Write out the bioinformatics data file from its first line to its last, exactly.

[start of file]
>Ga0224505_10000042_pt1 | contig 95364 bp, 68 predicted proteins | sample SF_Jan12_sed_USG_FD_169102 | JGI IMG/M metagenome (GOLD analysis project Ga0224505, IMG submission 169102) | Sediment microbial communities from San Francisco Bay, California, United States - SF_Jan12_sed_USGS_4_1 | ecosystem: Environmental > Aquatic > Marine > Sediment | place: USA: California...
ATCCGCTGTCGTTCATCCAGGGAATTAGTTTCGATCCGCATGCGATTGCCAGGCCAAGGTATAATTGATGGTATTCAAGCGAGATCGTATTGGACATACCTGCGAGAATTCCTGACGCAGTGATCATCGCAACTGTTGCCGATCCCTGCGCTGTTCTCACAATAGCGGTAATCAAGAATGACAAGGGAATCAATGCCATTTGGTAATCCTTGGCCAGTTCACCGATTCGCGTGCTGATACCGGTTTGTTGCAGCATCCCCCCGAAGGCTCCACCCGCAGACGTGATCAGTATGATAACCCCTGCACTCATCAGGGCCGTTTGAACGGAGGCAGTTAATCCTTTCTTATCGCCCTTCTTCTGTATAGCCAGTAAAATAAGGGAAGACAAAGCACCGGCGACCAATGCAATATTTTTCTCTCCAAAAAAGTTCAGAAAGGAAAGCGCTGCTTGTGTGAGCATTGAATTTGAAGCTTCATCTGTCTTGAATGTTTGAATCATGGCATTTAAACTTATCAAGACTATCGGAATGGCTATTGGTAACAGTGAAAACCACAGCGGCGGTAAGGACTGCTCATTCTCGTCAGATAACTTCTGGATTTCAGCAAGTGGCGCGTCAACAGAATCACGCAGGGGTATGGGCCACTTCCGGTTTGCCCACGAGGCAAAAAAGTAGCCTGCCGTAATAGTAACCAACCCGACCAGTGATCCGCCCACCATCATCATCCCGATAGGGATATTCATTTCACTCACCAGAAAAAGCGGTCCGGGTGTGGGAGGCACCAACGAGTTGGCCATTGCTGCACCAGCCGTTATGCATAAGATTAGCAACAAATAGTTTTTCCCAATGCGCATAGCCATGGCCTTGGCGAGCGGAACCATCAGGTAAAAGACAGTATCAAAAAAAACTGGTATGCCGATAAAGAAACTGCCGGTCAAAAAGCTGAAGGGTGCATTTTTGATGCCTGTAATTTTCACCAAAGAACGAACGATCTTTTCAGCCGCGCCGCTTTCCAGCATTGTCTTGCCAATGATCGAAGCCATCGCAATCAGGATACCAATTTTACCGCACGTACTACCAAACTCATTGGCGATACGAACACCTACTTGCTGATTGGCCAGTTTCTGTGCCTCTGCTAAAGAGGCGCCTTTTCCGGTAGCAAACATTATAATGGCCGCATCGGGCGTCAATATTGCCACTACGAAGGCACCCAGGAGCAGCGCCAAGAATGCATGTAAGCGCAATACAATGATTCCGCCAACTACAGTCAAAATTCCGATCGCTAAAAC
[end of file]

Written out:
>Ga0224505_10000042_pt1 | contig 95364 bp, 68 predicted proteins | sample SF_Jan12_sed_USG_FD_169102 | JGI IMG/M metagenome (GOLD analysis project Ga0224505, IMG submission 169102) | Sediment microbial communities from San Francisco Bay, California, United States - SF_Jan12_sed_USGS_4_1 | ecosystem: Environmental > Aquatic > Marine > Sediment | place: USA: California...
ATCCGCTGTCGTTCATCCAGGGAATTAGTTTCGATCCGCATGCGATTGCCAGGCCAAGGTATAATTGATGGTATTCAAGCGAGATCGTATTGGACATACCTGCGAGAATTCCTGACGCAGTGATCATCGCAACTGTTGCCGATCCCTGCGCTGTTCTCACAATAGCGGTAATCAAGAATGACAAGGGAATCAATGCCATTTGGTAATCCTTGGCCAGTTCACCGATTCGCGTGCTGATACCGGTTTGTTGCAGCATCCCCCCGAAGGCTCCACCCGCAGACGTGATCAGTATGATAACCCCTGCACTCATCAGGGCCGTTTGAACGGAGGCAGTTAATCCTTTCTTATCGCCCTTCTTCTGTATAGCCAGTAAAATAAGGGAAGACAAAGCACCGGCGACCAATGCAATATTTTTCTCTCCAAAAAAGTTCAGAAAGGAAAGCGCTGCTTGTGTGAGCATTGAATTTGAAGCTTCATCTGTCTTGAATGTTTGAATCATGGCATTTAAACTTATCAAGACTATCGGAATGGCTATTGGTAACAGTGAAAACCACAGCGGCGGTAAGGACTGCTCATTCTCGTCAGATAACTTCTGGATTTCAGCAAGTGGCGCGTCAACAGAATCACGCAGGGGTATGGGCCACTTCCGGTTTGCCCACGAGGCAAAAAAGTAGCCTGCCGTAATAGTAACCAACCCGACCAGTGATCCGCCCACCATCATCATCCCGATAGGGATATTCATTTCACTCACCAGAAAAAGCGGTCCGGGTGTGGGAGGCACCAACGAGTTGGCCATTGCTGCACCAGCCGTTATGCATAAGATTAGCAACAAATAGTTTTTCCCAATGCGCATAGCCATGGCCTTGGCGAGCGGAACCATCAGGTAAAAGACAGTATCAAAAAAAACTGGTATGCCGATAAAGAAACTGCCGGTCAAAAAGCTGAAGGGTGCATTTTTGATGCCTGTAATTTTCACCAAAGAACGAACGATCTTTTCAGCCGCGCCGCTTTCCAGCATTGTCTTGCCAATGATCGAAGCCATCGCAATCAGGATACCAATTTTACCGCACGTACTACCAAACTCATTGGCGATACGAACACCTACTTGCTGATTGGCCAGTTTCTGTGCCTCTGCTAAAGAGGCGCCTTTTCCGGTAGCAAACATTATAATGGCCGCATCGGGCGTCAATATTGCCACTACGAAGGCACCCAGGAGCAGCGCCAAGAATGCATGTAAGCGCAATACAATGATTCCGCCAACTACAGTCAAAATTCCGATCGCTAAAAC